While China’s National People’s Congress (NPC) does not function like a legislature in the West, its annual meeting is still an important date on the country’s political calendar. At the conclave, the Chinese leadership lays out its policy agenda for the year ahead, and the government work program is one of the clearest windows through which the world can assess the leadership’s world view and priorities. At this year’s meeting (March 5-14), the theme was China’s growing strength and, at the same time, concern that rising expectations were not being met. China’s leaders have delivered on promises of improving the lives of ordinary Chinese but their job is becoming more difficult.

Just under 3,000 parliamentarians make up the NPC. They are part-time legislators who hold other jobs and are briefed on parliamentary business just days before the congress convenes. Most have a rudimentary understanding of the issues they deal with when the congress meets; they certainly do not have a strong grasp of the details of the legislation they are to consider. That is, in fact, how the system is supposed to work.

While there were actual debates over bills some decades ago, that is no longer the case. Today, the NPC is an institution that rubber stamps bills that have been submitted to them by the party leadership.

In his work report to the congress, Premier Wen Jiabao was justifiably proud of China’s ability to weather the crisis that descended upon the global economy. While the rest of the world lay in the doldrums, China’s economy grew 8.7 percent in 2009, and managed to record a double-digit growth rate — 10.7 percent — in the last quarter of the year. Targets for 2010 remain at 8 percent, a goal that should be easily achieved; the International Monetary Fund forecasts 9 percent growth for China this year.

Despite that success, China’s leaders worry about uneven growth, rising public expectations and an economy that is not prepared for shocks. Beijing has been unstinting in its efforts to stimulate the economy as global demand has been evaporating, and while successful in the short term, that has created problems of its own over time. The result is initiatives that appear to pull policy in two different directions.

Mr. Wen warned that “latent risks in the banking and public finance sectors are increasing,” even as he pledged to increase lending by $1.1 trillion, a 17-percent jump, in 2010. His government has to balance the need to provide funds for infrastructure development with the need to dampen speculative pressures that are driving up housing prices and putting urban home ownership beyond the reach of most Chinese. He promised to lighten government interference in the micro-economy, while pushing for greater efficiency in government services. He expressed concern about creating sufficient demand to continue job creation, while at the same time denouncing excess in key industries.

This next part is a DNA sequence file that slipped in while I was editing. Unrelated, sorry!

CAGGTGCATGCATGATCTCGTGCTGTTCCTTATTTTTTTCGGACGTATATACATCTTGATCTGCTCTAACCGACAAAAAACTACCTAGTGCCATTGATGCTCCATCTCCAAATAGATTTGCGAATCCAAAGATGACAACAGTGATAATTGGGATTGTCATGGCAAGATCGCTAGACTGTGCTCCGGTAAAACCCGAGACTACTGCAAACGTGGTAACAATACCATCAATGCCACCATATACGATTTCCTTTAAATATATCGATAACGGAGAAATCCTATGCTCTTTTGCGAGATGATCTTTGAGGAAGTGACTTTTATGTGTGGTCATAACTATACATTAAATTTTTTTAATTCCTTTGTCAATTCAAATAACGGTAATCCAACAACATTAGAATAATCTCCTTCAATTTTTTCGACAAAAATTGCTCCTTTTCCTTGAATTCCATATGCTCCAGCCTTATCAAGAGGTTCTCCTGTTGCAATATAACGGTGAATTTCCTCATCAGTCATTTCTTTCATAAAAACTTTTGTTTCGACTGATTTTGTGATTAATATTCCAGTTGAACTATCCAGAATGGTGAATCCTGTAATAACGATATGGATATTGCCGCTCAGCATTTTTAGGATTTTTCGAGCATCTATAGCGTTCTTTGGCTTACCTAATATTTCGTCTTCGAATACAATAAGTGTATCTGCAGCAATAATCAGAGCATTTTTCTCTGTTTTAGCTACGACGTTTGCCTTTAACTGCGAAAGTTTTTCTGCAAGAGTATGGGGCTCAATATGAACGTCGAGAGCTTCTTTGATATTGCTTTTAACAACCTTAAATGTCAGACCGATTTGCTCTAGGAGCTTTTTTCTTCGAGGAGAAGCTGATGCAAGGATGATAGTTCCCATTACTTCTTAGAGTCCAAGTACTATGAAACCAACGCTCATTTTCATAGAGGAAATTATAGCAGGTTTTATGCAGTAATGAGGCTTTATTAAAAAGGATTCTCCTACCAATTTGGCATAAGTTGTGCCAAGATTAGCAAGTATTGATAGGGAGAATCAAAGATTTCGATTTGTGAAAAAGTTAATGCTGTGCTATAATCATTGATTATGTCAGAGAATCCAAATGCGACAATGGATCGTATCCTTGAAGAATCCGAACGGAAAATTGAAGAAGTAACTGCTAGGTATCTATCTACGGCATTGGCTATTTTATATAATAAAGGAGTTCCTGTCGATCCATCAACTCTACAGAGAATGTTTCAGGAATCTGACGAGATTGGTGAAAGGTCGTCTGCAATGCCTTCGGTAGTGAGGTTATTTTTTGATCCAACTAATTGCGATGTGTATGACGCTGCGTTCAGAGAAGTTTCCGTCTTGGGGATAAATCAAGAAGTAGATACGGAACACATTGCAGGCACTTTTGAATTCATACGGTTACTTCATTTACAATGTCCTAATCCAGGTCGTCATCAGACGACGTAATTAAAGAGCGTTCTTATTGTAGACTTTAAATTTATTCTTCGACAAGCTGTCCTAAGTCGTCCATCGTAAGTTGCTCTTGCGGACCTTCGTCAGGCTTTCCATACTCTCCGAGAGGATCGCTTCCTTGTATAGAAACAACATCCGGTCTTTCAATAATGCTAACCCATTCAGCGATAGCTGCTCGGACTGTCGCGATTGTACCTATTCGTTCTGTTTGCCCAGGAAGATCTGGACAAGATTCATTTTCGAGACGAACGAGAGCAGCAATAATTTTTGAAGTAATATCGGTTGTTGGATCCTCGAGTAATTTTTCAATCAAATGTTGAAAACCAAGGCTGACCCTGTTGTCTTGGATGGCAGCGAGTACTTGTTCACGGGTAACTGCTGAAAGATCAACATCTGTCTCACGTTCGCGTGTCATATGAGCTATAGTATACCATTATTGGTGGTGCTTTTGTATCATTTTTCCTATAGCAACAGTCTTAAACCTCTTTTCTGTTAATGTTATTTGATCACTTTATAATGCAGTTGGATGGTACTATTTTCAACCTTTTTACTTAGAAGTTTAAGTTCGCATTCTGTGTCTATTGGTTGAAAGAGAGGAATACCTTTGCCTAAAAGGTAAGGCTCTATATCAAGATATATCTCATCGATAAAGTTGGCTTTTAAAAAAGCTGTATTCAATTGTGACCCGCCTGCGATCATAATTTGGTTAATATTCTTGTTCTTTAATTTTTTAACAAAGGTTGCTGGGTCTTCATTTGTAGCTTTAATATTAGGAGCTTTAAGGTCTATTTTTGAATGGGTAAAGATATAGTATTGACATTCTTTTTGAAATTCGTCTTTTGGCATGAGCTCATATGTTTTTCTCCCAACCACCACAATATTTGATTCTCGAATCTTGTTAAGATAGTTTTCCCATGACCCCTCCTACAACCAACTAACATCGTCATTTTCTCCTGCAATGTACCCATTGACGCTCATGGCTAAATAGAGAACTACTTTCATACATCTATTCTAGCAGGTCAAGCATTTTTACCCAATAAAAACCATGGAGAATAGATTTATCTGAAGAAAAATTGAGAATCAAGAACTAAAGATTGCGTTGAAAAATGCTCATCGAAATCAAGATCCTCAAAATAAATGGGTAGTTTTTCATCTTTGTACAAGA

Perhaps Mr. Wen’s greatest concern is widening inequality. Great efforts are needed to ensure fair distribution of the economic pie. There are tens of thousands — some estimate as many as 100,000 — demonstrations of social unrest each year in China. They range in scale from major disruptions such as those in Xinjiang last year to protests by handfuls of people against corruption, workplace closures and other grievances triggered by a sense of powerlessness and disadvantage. In his report to the NPC, Mr. Wen conceded that the government’s efforts “fell considerably short of public expectations.”

Sensitivities surrounding inequality were on display just before the NPC, when 13 provincial newspapers published an editorial calling for the elimination of the resident-registration system, which limits the right of Chinese to live wherever they choose. In his speech, Mr. Wen reiterated old promises of reform — but the editorial disappeared from newspapers’ Web sites within days of its initial publication, and the man responsible for putting it together has been demoted. While Mr. Wen has promised to give the Chinese people more insight into and influence over government, it is clear that there are definite limits to real political debate in China.

Domestic political concerns magnify “destabilizing factors and uncertainties” in the world economy that threaten China’s growth. The upward trend in its defense spending has slowed, with domestic economic conditions and rising international concern about China’s military profile contributing. In 2010, the official military budget is estimated to grow 7.5 percent, for a total of about $77.9 billion. Western experts regard that estimate as conservative, and believe it could be as little as half of China’s actual military spending.

Most Chinese are pleased by their nation’s growing muscle and approve of a military more capable of defending national interests. At the same time, however, China has reason to go more slowly: There is an inevitable choice between “guns or tofu.” A 7.5-percent expansion, while substantial, is the first time since 1989 that China’s military budget has increased by less than 10 percent. The lower figure might go some way toward dampening foreign criticism that China’s military spending is out of proportion to potential threats, and that it signals troubling intent on the part of Beijing, but it will not eradicate these concerns. Neighboring countries cannot be totally unworried about China’s military buildup.

China’s leaders are struggling, as ever, to balance competing concerns. The NPC makes that struggle a little more visible.

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